|From the TeachingtheWord Bible Knowledgebase|
Part two (last) of a series
In a previous article we saw that the pomp and power of the great but unbelieving men of this world become corruption and weakness when they lift up their eyes in Hell. But God commands us not to seek greatness, but smallness. It is the "small men of Heaven" who shall reign in glory with their Lord.
"Great for God"?
I have heard professing Christians speak of their desire to be "great for God." Some churches and institutions actually encourage that kind of thinking. A book of that title uses this tag-line: "Will you consign yourself to a little life or will you be great for God?"
But God will have none of it. The people of His kingdom are not the great men of this earth, but "the small men of Heaven." The Holy Spirit through the Apostle Paul tells us that it is they who will share future glory with their Lord:
For you see your calling, brethren, that not many wise according to the flesh, not many mighty, not many noble, are called. But God has chosen the foolish things of the world to put to shame the wise, and God has chosen the weak things of the world to put to shame the things which are mighty; and the base things of the world and the things which are despised God has chosen, and the things which are not, to bring to nothing the things that are, that no flesh should glory in His presence. But of Him you are in Christ Jesus, who became for us wisdom from God - and righteousness and sanctification and redemption - that, as it is written, "He who glories, let him glory in the Lord." (1 Corinthians 1:26-31)
Note that the word "for" in this passage comes immediately after verses in which Paul chides the Corinthians for engaging in preacher worship. They were placing God's servants on ungodly pedestals in their thinking. In fact, the Corinthians were placing themselves on such pedestals. They had desecrated the exclusive truths of the Christians faith by pridefully mingling them with pagan falsehoods.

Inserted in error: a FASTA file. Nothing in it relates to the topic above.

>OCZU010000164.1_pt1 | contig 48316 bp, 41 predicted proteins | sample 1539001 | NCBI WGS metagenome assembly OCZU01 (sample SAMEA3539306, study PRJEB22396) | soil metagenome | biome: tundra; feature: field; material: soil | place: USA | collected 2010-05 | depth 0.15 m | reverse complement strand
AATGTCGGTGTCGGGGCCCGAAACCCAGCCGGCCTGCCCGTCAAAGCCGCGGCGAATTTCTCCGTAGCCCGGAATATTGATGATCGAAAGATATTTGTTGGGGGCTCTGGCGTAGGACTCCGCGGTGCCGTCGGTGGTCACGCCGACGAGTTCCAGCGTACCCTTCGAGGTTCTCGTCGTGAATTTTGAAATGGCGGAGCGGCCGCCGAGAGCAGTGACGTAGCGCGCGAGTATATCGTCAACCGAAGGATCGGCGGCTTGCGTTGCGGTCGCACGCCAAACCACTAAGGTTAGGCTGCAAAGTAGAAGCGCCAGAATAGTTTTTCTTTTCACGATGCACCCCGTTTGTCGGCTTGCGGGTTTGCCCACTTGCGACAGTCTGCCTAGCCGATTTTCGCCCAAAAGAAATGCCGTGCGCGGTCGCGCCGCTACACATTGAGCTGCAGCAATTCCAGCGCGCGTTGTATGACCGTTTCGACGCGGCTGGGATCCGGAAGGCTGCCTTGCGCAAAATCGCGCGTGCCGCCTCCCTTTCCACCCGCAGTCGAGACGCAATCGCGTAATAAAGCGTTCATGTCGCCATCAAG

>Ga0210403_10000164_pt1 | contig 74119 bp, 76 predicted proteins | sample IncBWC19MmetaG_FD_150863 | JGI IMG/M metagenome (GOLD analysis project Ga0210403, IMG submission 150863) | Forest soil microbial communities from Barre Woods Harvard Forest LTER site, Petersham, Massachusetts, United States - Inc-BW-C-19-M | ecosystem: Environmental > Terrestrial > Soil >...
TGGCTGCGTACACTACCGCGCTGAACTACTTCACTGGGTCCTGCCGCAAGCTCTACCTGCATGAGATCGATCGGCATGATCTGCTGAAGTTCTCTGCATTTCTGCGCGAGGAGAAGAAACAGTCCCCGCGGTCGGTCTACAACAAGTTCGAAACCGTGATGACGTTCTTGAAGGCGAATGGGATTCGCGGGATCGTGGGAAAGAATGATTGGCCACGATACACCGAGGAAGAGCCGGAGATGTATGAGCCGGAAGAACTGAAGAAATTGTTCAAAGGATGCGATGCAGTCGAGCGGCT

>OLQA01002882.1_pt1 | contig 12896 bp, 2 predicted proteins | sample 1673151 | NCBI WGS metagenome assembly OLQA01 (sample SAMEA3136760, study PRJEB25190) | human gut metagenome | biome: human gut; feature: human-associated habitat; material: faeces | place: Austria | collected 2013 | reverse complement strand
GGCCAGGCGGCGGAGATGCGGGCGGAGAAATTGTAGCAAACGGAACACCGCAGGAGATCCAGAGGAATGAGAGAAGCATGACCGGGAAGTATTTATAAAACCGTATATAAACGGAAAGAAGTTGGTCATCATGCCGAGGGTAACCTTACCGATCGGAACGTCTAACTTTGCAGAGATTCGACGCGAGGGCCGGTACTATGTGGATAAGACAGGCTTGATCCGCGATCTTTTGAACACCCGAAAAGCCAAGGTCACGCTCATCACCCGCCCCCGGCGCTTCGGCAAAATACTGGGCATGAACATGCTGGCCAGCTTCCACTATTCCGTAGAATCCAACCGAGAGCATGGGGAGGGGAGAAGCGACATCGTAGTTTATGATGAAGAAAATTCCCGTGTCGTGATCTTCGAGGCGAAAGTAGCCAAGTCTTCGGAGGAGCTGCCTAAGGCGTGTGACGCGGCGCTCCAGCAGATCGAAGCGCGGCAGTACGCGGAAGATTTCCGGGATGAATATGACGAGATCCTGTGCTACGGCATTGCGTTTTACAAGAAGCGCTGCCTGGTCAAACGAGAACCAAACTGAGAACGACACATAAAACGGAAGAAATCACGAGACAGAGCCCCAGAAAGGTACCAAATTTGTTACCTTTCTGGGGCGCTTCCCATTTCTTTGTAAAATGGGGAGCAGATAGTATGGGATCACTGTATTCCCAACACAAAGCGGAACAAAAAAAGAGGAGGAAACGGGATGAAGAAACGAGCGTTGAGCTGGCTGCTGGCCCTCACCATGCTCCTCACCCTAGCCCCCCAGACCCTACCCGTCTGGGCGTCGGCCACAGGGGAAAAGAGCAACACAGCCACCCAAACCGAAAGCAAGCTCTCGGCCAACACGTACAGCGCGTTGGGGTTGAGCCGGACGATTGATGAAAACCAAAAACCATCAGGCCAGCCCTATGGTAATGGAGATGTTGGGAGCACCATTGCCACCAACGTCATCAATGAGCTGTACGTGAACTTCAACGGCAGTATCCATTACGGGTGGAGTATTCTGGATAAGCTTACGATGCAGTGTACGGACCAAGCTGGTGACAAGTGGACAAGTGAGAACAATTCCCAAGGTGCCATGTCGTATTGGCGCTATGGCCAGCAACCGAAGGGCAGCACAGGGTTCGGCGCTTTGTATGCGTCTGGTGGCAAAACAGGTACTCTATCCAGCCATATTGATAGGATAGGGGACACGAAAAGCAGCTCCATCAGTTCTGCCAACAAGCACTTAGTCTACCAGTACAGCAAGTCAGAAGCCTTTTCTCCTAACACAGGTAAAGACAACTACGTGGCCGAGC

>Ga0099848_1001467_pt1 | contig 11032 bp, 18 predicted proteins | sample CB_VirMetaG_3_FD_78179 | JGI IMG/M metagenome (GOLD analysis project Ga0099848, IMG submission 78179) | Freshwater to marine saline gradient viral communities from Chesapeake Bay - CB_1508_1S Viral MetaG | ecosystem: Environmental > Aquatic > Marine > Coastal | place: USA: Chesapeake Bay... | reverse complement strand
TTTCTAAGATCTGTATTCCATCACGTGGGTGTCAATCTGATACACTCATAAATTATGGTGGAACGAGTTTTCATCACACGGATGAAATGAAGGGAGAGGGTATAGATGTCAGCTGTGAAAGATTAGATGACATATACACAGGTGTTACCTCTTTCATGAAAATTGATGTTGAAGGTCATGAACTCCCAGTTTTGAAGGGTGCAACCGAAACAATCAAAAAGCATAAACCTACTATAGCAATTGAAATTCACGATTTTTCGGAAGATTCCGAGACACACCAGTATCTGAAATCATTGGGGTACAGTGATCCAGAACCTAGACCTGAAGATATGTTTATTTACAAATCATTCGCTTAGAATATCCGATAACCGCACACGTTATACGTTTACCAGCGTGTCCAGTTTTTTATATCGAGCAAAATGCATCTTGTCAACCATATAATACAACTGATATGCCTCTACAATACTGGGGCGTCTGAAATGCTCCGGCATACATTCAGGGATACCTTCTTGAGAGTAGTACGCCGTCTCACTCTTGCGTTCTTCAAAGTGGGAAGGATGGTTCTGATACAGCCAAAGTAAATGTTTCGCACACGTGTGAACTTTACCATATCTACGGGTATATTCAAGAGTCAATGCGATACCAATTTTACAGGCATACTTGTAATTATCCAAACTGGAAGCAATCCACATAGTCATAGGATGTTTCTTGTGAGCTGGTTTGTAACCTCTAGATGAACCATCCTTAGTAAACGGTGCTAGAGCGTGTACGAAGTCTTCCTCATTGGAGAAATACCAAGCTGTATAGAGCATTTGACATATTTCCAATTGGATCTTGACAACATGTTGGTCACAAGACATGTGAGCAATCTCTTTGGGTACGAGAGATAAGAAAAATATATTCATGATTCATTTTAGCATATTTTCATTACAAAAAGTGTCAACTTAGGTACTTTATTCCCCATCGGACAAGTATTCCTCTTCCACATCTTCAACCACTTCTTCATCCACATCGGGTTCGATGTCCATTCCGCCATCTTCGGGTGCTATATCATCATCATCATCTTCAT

"It Shall Not Be So Among You"
Often the "great men" of the visible church are in fact "great men of Hell" - imposters who seek such exaltation. Church history, from the first century to the present day, is filled with examples, from the long succession of popes to present-day televangelists. But Jesus told His disciples that it must not be so among them:
Then the mother of Zebedee's sons came to Him with her sons, kneeling down and asking something from Him. And He said to her, "What do you wish?" She said to Him, "Grant that these two sons of mine may sit, one on Your right hand and the other on the left, in Your kingdom."
But Jesus answered and said, "You do not know what you ask. Are you able to drink the cup that I am about to drink, and be baptized with the baptism that I am baptized with?" They said to Him, "We are able."
So He said to them, "You will indeed drink My cup, and be baptized with the baptism that I am baptized with; but to sit on My right hand and on My left is not Mine to give, but it is for those for whom it is prepared by My Father."
And when the ten heard it, they were greatly displeased with the two brothers. But Jesus called them to Himself and said, "You know that the rulers of the Gentiles lord it over them, and those who are great exercise authority over them. Yet it shall not be so among you; but whoever desires to become great among you, let him be your servant. And whoever desires to be first among you, let him be your slave - just as the Son of Man did not come to be served, but to serve, and to give His life a ransom for many." (Matthew 20:20-28)
The One Who "Would Not So Much as Raise His Eyes Toward Heaven"